9/11 reflection: James Bond wisdom: Shaken, not stirred

Dr. Benjamin Pratt lives near Washington D.C. and worked for many years as a pastoral counselor, specializing in helping men and women in public service. He also is a literary scholar who researched Ian Fleming’s life and literary career with James Bond. Pratt has lectured on the moral wisdom of Fleming and Bond at the Smithsonian Institution, universities, churches and synagogues. His complete series of lessons of these ideas can be found in the book Ian Fleming’s Seven Deadlier Sins & 007’s Moral Compass: A Bible Study with James Bond.

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9/11/2011: Shaken, not stirred

By Dr. Benjamin Pratt

As James Bond 007 would put it: We have been shaken, not stirred. Of course, that was Bond’s famous martini order throughout the Ian Fleming novels and nearly two dozen hit movies. It’s also an appropriate way to envision Ian Fleming’s response ten years after the terrorist attacks of 9/11/2001. America was shaken to its core by those attacks, but we still have not stirred ourselves to make a soul-searching analysis of our basic moral compass.

What could James Bond, 9/11 and the idea of a moral compass possibly have in common? Billions of men and women around the world are familiar with 007 from movie theaters and TV screens. He’s the secret agent with the license to kill—a daredevil spy with an insatiable appetite for sex and violence.

Surprisingly, that’s not what Ian Fleming envisioned and that’s not what readers find in the original novels. Only two of the movies were released before Fleming’s death in August 1964.

Fleming served in World War II in British naval intelligence. By the end of the war, he also supervised planning for a crack unit of British commandos. After the war, while serving on the editorial board for the Times of London, Fleming turned to deep moral reflection on the painful divisions in the post-war world. He organized a group of famous writers to collaborate on a new series of articles about The Seven Deadly Sins, which were published in the Times and later in book form.

When Fleming created the fictional James Bond, he explained that he wanted to write a series of novels that were parables about evil people. His books have far more mythological, theological and moral depth than movie fans might guess. Nearly half a century after his death, Fleming’s idea of exploring the deadly sins is as timely as ever. Nearly 8 million websites, today, involve references to “deadly sins.”

On the anniversary of 9/11, Fleming’s message as a morally scarred veteran of global conflict still is potent. There are many moral lessons one can draw from the entire series of Bond novels, which I explore fully in my book Ian Fleming’s Seven Deadlier Sins & 007’s Moral Compass. But one urgent connection seems crystal clear—the ancient sin of accidie.

Fleming included that specific word, “accidie,” in his Bond novels. He described it as the ultimate sin that can befall even dreamers, romantics and idealists. Accidie is often the most deadening sin for those of us who believe hard, and work hard, and live hard; those of us who throw our whole selves into our work, and our marriage, and our church, and our friends, and our country and our children. It is often the greatest temptation for those of us who believe that we can make a difference in the world.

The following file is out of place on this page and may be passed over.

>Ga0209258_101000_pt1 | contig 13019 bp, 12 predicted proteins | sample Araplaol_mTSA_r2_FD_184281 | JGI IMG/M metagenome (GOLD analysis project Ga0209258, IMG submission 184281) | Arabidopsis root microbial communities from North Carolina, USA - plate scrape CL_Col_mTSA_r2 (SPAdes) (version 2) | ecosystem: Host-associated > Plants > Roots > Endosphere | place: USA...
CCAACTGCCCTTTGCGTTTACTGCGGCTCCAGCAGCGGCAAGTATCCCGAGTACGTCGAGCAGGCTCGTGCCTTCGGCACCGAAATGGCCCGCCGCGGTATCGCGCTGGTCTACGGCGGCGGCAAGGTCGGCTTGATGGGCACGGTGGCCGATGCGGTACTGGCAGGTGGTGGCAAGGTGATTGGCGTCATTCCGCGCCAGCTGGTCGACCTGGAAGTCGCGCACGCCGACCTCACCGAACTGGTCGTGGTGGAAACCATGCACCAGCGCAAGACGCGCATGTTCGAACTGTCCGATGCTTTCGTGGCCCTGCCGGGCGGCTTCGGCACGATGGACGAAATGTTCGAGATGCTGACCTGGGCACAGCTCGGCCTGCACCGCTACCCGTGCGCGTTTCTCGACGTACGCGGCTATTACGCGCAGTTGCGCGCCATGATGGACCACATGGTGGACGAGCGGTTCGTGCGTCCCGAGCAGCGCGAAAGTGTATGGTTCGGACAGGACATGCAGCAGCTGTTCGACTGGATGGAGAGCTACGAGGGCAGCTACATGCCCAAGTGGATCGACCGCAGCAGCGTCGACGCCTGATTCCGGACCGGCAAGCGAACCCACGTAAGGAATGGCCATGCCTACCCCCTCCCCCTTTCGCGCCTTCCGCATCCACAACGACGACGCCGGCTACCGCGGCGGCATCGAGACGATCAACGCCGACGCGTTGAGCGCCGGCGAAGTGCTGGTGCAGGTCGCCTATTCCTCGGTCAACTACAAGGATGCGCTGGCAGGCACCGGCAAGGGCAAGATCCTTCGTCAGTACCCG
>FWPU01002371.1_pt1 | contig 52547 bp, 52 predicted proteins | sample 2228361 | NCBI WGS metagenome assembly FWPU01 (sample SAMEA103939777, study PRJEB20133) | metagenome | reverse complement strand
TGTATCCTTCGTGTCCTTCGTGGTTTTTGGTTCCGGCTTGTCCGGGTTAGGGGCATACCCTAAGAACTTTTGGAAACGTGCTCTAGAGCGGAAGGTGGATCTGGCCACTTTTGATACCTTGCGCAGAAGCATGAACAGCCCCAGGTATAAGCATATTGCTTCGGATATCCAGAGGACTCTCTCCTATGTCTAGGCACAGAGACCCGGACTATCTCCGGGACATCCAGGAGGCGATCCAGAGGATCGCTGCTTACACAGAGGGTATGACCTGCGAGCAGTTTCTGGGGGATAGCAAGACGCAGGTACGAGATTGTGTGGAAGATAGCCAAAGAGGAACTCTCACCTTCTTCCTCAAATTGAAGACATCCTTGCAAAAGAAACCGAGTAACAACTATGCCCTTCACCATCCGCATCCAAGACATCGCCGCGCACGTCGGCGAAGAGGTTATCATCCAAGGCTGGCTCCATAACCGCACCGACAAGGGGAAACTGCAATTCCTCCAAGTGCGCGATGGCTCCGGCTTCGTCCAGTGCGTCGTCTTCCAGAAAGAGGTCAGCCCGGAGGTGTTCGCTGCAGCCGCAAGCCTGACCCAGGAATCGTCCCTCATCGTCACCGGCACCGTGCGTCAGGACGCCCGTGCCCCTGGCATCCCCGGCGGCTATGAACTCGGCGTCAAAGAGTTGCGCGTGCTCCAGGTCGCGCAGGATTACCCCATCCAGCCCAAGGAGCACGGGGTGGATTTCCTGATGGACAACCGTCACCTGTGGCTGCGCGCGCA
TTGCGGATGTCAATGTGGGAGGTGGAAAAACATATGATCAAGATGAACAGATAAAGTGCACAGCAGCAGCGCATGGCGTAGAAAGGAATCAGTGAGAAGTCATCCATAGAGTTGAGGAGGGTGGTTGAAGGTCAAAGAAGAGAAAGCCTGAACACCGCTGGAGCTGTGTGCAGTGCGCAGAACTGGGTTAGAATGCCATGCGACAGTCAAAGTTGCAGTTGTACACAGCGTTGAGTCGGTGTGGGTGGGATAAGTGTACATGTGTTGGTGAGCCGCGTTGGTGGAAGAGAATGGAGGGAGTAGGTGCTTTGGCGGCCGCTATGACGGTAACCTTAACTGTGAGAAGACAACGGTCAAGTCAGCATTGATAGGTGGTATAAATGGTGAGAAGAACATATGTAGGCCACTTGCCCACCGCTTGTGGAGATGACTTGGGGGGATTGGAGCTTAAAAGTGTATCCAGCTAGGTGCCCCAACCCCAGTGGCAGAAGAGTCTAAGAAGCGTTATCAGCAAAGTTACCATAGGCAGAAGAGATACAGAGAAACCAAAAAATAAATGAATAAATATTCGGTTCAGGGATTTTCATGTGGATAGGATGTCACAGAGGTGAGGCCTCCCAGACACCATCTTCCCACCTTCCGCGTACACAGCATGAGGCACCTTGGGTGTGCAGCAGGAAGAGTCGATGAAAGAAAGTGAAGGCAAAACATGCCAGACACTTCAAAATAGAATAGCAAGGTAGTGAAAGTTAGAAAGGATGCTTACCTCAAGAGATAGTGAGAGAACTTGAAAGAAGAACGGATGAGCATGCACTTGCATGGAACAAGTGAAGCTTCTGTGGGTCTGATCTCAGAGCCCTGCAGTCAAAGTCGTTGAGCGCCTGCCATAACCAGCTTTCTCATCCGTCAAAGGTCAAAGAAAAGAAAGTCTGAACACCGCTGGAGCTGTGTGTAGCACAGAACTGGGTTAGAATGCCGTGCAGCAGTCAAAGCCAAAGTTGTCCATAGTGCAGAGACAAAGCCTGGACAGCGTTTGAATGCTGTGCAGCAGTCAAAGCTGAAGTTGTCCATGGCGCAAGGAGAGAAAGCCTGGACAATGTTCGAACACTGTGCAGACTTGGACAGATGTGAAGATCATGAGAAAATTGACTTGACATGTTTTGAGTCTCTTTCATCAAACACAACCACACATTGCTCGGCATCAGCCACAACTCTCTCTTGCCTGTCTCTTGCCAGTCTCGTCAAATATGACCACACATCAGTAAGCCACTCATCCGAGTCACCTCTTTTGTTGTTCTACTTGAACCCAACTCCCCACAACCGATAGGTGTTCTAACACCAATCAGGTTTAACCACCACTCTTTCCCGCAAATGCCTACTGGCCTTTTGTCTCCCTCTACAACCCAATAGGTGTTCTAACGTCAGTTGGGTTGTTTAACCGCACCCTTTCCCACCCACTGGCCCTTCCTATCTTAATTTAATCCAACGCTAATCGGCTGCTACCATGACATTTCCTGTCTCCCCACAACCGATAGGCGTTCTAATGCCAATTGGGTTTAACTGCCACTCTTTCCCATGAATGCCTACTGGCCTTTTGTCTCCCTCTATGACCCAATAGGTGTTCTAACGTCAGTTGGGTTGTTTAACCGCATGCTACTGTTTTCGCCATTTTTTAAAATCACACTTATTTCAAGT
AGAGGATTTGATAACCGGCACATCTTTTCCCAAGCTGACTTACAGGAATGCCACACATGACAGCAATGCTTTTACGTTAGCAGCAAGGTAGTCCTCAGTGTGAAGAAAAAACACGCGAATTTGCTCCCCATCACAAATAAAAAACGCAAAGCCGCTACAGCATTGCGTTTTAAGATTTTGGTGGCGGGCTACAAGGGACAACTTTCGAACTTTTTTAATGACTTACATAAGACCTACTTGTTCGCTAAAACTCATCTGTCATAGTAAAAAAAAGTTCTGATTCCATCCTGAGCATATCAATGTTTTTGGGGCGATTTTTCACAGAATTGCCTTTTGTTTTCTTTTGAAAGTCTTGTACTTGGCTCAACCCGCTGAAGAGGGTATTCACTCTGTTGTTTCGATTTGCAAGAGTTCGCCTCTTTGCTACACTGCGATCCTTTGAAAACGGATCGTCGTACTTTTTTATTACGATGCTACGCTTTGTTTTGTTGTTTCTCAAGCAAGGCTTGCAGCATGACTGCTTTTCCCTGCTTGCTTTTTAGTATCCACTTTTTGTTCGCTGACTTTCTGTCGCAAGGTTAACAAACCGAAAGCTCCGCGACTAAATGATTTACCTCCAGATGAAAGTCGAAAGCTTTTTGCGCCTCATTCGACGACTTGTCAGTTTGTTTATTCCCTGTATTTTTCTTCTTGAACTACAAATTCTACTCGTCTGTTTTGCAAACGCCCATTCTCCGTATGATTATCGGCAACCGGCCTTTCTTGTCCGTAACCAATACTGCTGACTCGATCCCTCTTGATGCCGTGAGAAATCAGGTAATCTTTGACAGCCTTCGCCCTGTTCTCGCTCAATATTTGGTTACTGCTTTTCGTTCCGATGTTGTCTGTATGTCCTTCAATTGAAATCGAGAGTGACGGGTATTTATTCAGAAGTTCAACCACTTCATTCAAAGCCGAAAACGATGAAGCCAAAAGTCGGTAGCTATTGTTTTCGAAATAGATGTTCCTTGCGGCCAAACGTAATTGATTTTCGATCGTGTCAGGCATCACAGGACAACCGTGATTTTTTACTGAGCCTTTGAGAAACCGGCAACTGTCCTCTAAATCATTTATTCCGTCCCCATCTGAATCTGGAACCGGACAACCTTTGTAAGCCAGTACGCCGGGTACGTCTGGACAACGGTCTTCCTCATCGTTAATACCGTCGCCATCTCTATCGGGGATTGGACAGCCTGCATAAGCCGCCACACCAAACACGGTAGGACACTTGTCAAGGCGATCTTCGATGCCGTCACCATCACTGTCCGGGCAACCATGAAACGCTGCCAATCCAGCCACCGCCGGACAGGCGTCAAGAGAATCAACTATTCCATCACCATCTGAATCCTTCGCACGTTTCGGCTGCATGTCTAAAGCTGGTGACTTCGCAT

Accidie is the temptation, after we are shaken—not to stir. Accidie is a sorrowfulness so heavy that any effort to improve the world seems pointless. This is not depression, although the two may be related in our lives. For centuries, accidie was regarded as a deadly sin: falling into such sluggishness and slow bitterness that we no longer can even see hopeful possibilities ahead of us. Our foundations were shaken on 9/11, and many of us now have trouble getting up each morning and trying to make the world a better place. Like the great James Bond himself, at points in the Fleming novels, we have fallen into accidie.

After publishing my book about Fleming’s moral vision in 2008, I have talked about these ideas to many audiences. One woman who heard me describe this problem wrote to me later: “Hearing these words was like having someone step inside my soul and describe the most arduous struggle I wage as I attempt to carry my concern into the wider world.”

I often recommend that people turn to the short letter of James in the New Testament of the Bible, which I argue was an important inspiration to Fleming in his own life and writing. That short letter of James is full of surprises and timeless wisdom. It is a reassuring and challenging companion in exploring the status of your moral compass.

Some English editions of James begin with a greeting from “James, a bond servant.” From the beginning, this little letter urges men and women to shake themselves free of inactivity and get back to the work of justice and rebuilding community. “Consider it pure joy, my brothers and sisters,” James writes, “whenever you face trials of many kinds, because you know that the testing of your faith produces perseverance. Let perseverance finish its work so that you may be mature and complete, not lacking anything.”

On the tenth anniversary of 9/11, we need to summon that kind of perseverance and ask ourselves questions that Fleming posed repeatedly: What happens to us when life doesn’t hold sacred what we rest our world upon? When our dreams get dashed on the rocks, how do we cope? We can start by admitting how deeply we were shaken after 9/11—and admitting that we are long overdue for a full search of our moral compass. Yes, we were shaken. Now, it’s time to stir.

(Originally published at readthespirit.com, an online journal covering religion and cultural diversity.)

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